A Sermon, A Prayer, A Homecoming

Sunday 4 November, 2001

Made my way to the house and arrived shortly after 8am. Karaj opened the door and soon the other men arrived. First it was Dev and Kuldip, followed shortly afterwards by Sunil and Robert. Another Super Sunday could begin. We all had things to do and I made sure we got on with them. I took charge of my office, my space and the men with a quiet authority I have been reluctant to display in the past. I oversaw the work which was being done and made sure each person had something to do. I felt comfortable with it and it proved very effective with the men.

Karaj returned from the local church with the recorded sermon for the day. He then took Kuldip with him to a business seminar, but not before we had challenged Kuldip about the space he was in and the fact that he clearly cannot or does not hear us. Once again, this was a demonstration of the power of the group and the support we provide for each other. While the other two were away, the rest of us listened to the sermon and it was here that my question from yesterday was answered. The preacher talked of a multitude sharing one vision. We can all share one vision.

The sermon continued with words on faith and belief. To him who believes, nothing is impossible. However, I must prepare myself with the understanding that when I have faith, 95% of circumstances will conspire against me. This is what Karaj tells us all the time. When we make the decision to follow the path of truth, all hell will break loose. Furthermore, it is not enough to sit and pray and wait for miracles to happen. I have to get off my arse and do something. In making the first move I initiate the miracle and things will happen. Again, this is an echo of what Karaj is constantly reminding us.

After lunch, every one else went into the garden to work on the latest raised beds. I used the opportunity to rest, but I kept in touch with the others with regular visits, cups of tea and, at the end, as the darkness descended, I brought light to their work.

In the evening Sunil led us in prayer, and it was the most moving prayers I have ever experienced. From the start I felt appreciation for where I am on my journey and the company I was in. I felt the love in the room and it was beautiful. I joined in and I felt a surge of energy every time I uttered the Punjabi word Waheguru. I felt released from the boy who had argued so vehemently against the church and against religion. Robert contributed with a moving passage by Martin Luther followed by the Lord’s Prayer. Again I joined in – something I never thought I would ever do.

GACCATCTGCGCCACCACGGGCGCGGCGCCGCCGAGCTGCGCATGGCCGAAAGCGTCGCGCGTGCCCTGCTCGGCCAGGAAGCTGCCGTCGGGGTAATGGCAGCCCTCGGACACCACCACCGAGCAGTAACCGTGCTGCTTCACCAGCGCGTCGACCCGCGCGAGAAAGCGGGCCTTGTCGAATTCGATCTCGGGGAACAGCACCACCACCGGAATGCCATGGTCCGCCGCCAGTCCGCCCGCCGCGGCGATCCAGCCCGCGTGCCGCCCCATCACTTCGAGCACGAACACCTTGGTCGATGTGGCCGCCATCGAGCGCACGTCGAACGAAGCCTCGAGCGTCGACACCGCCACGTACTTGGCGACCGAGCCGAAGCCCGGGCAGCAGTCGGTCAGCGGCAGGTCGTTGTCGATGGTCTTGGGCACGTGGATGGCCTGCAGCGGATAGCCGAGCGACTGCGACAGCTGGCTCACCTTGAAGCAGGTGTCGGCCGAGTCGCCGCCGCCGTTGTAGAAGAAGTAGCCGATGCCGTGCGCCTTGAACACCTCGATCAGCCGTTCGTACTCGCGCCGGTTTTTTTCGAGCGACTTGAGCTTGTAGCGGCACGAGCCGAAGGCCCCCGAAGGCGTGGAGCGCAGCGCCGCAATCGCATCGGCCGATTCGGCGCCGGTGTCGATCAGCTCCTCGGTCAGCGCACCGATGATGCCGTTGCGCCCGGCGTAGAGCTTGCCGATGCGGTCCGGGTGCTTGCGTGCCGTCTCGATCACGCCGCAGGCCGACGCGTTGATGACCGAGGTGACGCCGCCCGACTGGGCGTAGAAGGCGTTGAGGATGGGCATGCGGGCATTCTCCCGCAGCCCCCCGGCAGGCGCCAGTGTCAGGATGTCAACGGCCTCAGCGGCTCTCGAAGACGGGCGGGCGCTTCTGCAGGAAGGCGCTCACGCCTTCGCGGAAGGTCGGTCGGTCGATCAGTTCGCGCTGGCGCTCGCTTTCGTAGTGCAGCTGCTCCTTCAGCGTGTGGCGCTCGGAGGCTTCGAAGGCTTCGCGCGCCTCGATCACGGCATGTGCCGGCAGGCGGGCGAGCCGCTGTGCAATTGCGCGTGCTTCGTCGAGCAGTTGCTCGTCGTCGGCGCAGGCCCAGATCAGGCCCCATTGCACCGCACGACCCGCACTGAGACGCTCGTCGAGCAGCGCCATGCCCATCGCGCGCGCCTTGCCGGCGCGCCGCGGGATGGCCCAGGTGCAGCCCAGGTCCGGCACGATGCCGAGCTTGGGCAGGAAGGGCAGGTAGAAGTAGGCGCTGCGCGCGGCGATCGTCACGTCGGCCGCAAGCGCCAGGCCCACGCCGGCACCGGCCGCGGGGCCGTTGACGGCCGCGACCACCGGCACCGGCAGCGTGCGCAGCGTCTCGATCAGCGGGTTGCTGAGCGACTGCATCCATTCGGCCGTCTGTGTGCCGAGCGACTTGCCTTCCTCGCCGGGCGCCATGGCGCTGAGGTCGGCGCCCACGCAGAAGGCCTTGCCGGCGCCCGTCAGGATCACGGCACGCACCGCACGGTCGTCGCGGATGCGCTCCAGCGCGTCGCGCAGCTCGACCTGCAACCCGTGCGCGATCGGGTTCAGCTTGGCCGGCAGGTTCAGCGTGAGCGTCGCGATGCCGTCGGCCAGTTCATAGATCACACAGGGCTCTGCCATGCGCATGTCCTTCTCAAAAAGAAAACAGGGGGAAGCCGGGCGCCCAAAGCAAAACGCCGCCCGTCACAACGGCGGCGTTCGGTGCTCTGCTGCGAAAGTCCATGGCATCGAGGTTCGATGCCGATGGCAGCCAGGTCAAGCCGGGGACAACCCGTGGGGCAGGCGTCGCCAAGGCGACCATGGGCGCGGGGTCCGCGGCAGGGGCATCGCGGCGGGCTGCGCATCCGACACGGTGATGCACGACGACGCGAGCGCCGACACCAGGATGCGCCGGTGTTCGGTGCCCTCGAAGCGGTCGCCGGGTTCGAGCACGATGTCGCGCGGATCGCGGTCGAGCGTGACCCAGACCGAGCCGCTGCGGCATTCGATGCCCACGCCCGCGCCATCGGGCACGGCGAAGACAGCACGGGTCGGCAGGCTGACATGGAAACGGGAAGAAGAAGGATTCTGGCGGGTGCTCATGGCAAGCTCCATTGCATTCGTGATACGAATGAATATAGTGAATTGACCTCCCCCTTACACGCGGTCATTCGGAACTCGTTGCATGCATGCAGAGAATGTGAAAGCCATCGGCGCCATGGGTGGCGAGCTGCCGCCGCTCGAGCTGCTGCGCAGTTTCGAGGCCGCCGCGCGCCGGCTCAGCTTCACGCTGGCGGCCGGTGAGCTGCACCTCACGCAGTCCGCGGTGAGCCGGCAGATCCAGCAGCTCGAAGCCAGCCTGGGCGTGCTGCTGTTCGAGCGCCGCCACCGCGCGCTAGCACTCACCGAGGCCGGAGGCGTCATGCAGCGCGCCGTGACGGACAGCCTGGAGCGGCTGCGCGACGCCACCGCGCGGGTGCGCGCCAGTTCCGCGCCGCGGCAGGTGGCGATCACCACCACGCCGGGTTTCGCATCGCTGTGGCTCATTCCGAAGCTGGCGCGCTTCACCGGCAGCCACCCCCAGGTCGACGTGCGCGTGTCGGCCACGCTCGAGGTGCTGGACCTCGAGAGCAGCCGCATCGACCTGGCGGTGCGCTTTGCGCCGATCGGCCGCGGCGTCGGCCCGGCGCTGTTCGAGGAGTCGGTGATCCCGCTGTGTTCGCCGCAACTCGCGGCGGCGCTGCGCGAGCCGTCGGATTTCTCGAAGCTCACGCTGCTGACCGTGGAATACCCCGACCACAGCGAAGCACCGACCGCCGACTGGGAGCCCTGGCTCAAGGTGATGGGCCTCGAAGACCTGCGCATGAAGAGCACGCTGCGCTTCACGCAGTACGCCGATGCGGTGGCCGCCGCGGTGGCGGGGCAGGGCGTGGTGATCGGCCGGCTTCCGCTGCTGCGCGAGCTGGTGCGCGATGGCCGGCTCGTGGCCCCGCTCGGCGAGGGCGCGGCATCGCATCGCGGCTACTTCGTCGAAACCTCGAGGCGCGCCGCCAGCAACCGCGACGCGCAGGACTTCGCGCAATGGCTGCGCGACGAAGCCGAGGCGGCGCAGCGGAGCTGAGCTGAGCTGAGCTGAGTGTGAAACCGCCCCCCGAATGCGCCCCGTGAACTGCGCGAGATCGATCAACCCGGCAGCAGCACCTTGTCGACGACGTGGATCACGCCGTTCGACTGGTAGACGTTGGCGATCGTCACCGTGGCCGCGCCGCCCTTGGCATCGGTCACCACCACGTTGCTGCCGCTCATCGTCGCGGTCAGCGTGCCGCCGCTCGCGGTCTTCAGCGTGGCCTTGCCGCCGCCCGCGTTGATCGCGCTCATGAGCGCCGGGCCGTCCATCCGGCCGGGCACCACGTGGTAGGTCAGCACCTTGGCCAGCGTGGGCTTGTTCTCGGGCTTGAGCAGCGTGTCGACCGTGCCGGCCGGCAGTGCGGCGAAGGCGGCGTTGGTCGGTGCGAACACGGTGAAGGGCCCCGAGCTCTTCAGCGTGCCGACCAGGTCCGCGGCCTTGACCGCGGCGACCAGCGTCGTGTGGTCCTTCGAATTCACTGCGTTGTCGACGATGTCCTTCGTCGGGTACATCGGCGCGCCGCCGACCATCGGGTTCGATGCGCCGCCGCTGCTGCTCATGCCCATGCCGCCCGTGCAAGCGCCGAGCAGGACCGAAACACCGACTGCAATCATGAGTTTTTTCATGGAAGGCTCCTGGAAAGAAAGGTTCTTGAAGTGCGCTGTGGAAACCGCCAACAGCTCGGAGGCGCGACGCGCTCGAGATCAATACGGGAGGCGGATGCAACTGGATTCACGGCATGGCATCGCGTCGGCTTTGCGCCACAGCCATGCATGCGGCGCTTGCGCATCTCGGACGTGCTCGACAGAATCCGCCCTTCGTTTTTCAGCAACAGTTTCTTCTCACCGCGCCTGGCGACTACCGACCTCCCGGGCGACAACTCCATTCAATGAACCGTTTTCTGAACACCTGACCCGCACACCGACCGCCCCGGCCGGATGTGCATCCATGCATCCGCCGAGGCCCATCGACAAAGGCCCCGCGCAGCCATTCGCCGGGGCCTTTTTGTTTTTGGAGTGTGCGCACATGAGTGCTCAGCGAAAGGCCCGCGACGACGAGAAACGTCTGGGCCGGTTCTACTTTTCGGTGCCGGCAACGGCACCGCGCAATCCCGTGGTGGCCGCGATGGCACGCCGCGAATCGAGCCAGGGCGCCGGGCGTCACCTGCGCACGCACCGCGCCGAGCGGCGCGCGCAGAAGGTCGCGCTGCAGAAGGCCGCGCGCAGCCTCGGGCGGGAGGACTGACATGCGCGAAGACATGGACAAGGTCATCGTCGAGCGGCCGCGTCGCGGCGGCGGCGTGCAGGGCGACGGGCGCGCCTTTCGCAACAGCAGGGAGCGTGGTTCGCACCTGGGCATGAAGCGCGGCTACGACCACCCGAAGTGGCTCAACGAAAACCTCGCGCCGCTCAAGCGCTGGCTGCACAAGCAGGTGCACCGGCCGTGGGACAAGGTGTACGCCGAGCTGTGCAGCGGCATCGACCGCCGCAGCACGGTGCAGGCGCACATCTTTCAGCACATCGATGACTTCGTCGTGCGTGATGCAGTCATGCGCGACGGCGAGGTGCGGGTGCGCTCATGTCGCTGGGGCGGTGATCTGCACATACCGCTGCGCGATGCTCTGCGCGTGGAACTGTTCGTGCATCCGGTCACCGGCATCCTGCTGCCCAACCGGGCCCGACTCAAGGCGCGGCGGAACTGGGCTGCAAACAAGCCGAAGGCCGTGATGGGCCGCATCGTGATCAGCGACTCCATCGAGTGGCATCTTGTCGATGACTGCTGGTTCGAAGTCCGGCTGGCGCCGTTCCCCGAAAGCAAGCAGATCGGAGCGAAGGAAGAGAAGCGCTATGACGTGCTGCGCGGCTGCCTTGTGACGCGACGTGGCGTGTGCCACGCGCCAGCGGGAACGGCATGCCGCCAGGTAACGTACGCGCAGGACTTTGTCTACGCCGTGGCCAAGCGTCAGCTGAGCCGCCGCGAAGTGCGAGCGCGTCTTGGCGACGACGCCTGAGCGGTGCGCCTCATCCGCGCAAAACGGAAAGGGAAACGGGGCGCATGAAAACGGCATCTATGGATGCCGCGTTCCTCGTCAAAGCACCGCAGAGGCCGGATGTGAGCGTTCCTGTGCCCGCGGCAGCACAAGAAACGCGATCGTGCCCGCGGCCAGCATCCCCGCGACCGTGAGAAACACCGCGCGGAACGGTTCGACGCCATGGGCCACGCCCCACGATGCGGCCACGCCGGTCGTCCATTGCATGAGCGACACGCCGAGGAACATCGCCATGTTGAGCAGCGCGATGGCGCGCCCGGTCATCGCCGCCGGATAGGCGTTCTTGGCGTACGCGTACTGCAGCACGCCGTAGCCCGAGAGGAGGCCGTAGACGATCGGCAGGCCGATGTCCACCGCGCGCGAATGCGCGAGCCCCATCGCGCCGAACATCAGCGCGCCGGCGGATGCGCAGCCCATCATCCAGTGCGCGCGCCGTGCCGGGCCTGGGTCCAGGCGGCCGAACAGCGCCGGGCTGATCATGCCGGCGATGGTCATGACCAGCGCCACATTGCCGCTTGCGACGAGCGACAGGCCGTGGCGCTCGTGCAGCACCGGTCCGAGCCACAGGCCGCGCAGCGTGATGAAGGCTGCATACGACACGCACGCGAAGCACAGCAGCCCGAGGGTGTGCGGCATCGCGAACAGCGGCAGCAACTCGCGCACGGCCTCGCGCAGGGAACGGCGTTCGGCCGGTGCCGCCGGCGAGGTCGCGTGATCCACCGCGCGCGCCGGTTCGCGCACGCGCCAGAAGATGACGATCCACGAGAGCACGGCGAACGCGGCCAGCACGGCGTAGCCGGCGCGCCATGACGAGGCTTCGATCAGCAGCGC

The whole experience introduced me to a person I have never seen before and never thought existed. My true self. It felt like a homecoming. I felt calm, relaxed and comfortable with who I am, and I felt a closer connection with the other men too. If only the people who know me could have seen me, they would have stood open-mouthed at the person before them. I have changed, and the change is irreversible I am not going to shout it from the roof tops because it has been a very private experience, and it was a pleasure and a privilege to share it with the other men. Homecoming is an apt description because I have also come home in a physical sense with my return to the house, my space and the group.

Karaj closed the prayer with an appeal to God on behalf of each one of us present. He said that I am trying very hard to overcome my illness and asked God to grant me the courage to face my challenge. I cried, but for a very different reason to last time. I feel part of the group again and more so than ever. There is a clarity about me. I have re-asserted myself in my office and within the group in a way which I have never done. I am calm, encouraging and effective without being overbearing or arrogant. Karaj told me that my assessment of what I have achieved today, with the influence I have had, should set the minimum standard for myself and that I should strive to meet and surpass that standard all the time.

Karaj’s continued with his feedback saying that I had showed faith in the prayers over and above the ritual. I felt comfortable, and released from the person I used to be, the one who was always so angrily dismissive of prayer or devotion or faith. This is me severing ties with my past, leaving behind the person I used to be.

It transpired that the welcome I gave Dev on Friday had a bigger impact than I had imagined. On Saturday when he and Robert were busy getting things ready for the women’s group, Dev made sure that he was around to extend a warm welcome to Priya. He knew how important it is to be welcomed into this house and the effect it can have on a person. It touched me once again to know that my impact had made such a powerful impression on Dev.


One Response to “A Sermon, A Prayer, A Homecoming”

  1. Eveline Says:

    What a moving post. Journeying!

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